Churches, especially church buildings, are the most common and instantly recognisable feature of a Christian presence in British culture.
For many people, however, the only times they will venture inside a church will be for the significant moments in their lives such as weddings,
baptisms and funerals. Christmas and Easter services also attract infrequent worshippers. However, churches are open to anyone who wishes to attend, whether a professing Christian or not. Services are generally on Sundays but many churches also hold communion or prayer services on some weekdays. Traditional denominations appoint ministers or priests to lead worship and maintain a cohesive Christian community. This may be less so in other more recent church structures, but some form of pastor is usually available as the first contacft point for any community.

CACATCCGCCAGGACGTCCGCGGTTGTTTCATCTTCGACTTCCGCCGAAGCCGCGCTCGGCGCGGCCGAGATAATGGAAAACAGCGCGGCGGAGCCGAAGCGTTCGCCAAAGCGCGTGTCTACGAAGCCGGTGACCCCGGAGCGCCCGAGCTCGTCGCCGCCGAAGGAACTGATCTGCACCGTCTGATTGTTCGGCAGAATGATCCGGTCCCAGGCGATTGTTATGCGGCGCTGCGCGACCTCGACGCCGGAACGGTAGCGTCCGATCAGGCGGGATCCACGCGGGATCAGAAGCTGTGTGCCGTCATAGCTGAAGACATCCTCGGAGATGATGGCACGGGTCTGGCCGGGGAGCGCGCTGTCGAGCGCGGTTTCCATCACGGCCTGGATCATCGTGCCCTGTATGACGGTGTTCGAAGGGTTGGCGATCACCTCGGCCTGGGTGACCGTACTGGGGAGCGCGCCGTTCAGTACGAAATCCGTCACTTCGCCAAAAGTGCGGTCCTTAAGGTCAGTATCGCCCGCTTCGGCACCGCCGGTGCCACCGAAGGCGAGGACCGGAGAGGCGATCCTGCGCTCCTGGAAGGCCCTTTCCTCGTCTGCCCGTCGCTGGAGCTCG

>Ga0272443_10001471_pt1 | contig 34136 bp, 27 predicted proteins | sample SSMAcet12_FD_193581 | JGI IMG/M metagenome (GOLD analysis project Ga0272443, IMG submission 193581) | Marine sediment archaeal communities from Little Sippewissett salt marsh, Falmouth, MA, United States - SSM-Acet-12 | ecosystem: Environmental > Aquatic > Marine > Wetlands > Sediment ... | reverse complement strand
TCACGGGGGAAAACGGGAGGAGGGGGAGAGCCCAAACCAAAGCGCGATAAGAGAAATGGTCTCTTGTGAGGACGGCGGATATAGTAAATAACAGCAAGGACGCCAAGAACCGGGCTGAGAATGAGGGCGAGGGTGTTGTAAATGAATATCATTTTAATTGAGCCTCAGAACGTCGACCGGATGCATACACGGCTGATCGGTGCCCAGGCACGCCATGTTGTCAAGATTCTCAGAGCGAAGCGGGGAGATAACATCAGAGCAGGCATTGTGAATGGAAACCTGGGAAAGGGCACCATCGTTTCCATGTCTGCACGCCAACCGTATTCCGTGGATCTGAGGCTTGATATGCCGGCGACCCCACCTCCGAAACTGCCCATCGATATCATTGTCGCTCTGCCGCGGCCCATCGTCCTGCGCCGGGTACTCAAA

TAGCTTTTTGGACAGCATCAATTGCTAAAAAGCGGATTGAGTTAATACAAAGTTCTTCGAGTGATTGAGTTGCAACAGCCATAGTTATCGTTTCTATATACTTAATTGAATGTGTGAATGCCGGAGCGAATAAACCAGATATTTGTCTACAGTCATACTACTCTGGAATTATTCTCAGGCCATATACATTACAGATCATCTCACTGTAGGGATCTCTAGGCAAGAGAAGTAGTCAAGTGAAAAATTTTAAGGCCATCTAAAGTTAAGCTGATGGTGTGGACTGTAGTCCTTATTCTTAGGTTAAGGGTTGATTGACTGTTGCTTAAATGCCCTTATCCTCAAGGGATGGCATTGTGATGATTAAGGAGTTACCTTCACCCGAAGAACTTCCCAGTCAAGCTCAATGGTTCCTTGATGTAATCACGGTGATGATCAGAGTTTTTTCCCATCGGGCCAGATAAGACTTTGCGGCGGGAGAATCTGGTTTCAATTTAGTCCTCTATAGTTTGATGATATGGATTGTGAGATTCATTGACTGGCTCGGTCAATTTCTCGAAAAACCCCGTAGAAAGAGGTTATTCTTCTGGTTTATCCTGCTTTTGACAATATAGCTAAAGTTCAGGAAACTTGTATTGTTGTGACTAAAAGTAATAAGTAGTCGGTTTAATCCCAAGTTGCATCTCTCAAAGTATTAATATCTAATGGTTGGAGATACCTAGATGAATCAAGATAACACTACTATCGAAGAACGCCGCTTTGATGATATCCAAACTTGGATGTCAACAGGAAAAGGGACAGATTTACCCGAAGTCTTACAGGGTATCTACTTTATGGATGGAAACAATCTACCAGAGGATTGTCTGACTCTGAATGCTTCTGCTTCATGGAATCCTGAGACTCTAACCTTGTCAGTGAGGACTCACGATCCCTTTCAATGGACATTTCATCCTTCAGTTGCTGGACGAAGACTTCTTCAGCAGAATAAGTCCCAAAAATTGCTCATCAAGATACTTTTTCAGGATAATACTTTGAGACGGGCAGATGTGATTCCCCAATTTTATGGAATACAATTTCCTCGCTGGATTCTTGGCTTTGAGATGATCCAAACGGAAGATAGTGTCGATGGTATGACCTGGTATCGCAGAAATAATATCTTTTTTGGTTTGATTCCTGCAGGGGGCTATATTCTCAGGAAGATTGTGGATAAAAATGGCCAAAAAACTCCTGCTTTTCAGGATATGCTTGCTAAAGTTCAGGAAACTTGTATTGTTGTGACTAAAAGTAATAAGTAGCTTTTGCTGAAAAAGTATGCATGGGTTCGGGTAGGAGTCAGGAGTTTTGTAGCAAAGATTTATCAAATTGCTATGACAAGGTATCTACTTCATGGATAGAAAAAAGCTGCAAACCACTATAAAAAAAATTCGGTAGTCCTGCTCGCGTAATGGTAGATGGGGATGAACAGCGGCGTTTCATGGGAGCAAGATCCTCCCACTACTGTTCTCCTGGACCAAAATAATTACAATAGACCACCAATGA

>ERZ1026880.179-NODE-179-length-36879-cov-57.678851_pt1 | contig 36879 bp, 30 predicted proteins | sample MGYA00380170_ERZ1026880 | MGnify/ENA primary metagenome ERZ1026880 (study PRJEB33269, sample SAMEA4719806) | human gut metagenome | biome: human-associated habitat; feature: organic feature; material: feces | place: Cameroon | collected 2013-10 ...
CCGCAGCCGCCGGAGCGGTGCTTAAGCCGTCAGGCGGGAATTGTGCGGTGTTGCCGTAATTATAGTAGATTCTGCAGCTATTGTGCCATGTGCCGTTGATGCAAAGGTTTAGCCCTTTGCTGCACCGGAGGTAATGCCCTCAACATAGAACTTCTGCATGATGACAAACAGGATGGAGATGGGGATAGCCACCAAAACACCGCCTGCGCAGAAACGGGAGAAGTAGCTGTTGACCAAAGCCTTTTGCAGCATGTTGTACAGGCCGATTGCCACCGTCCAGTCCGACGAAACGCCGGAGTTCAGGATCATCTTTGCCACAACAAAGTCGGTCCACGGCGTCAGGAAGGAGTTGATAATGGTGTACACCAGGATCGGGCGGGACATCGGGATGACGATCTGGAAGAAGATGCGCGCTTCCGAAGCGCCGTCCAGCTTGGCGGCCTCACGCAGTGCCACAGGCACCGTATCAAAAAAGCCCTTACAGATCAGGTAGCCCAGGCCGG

Being a Christian is not simply about going to church, however. The concept of renewal and rebirth are explored in many ways by different Christians, but at the root is the need to be missional: to take the message of the Gospels into the world. Christians talk of their ministry to the world, which, translated is all about service. Jesus taught that, whilst he was the Son of God he was our servant, and that Christians should seek to serve for the glory of God and to help bring God’s Kingdom to the notice of all humanity. Again, it is through renewal that a deeper relationship with God can be found, and renewal requires transformation.
Social and spiritual transformation are essential parts of a Christian life and Jesus provided a model — Jesus is often described a model for all
humanity. Caring for the poor, walking with the excluded and challenging social injustices are all ways that society, and therefore humanity, can be transformed and renewed. Christians in the United Kingdom have been leaders of cultural and political systems that have cared for the poor and supported those on the margins of society.

Useful links

»» The Methodist Church in the UK: www.methodist.org.uk
»» The Churches Council for Industry and Social Responsibility: www.
ccisr.org.uk
»» The Church of England: www.cofe.anglican.org.uk
»» The Baptist Union: www.baptist.org.uk
»» The Catholic Church in Bristol: www.cliftondiocese.com
»» The United Reformed Church: www.urc.org.uk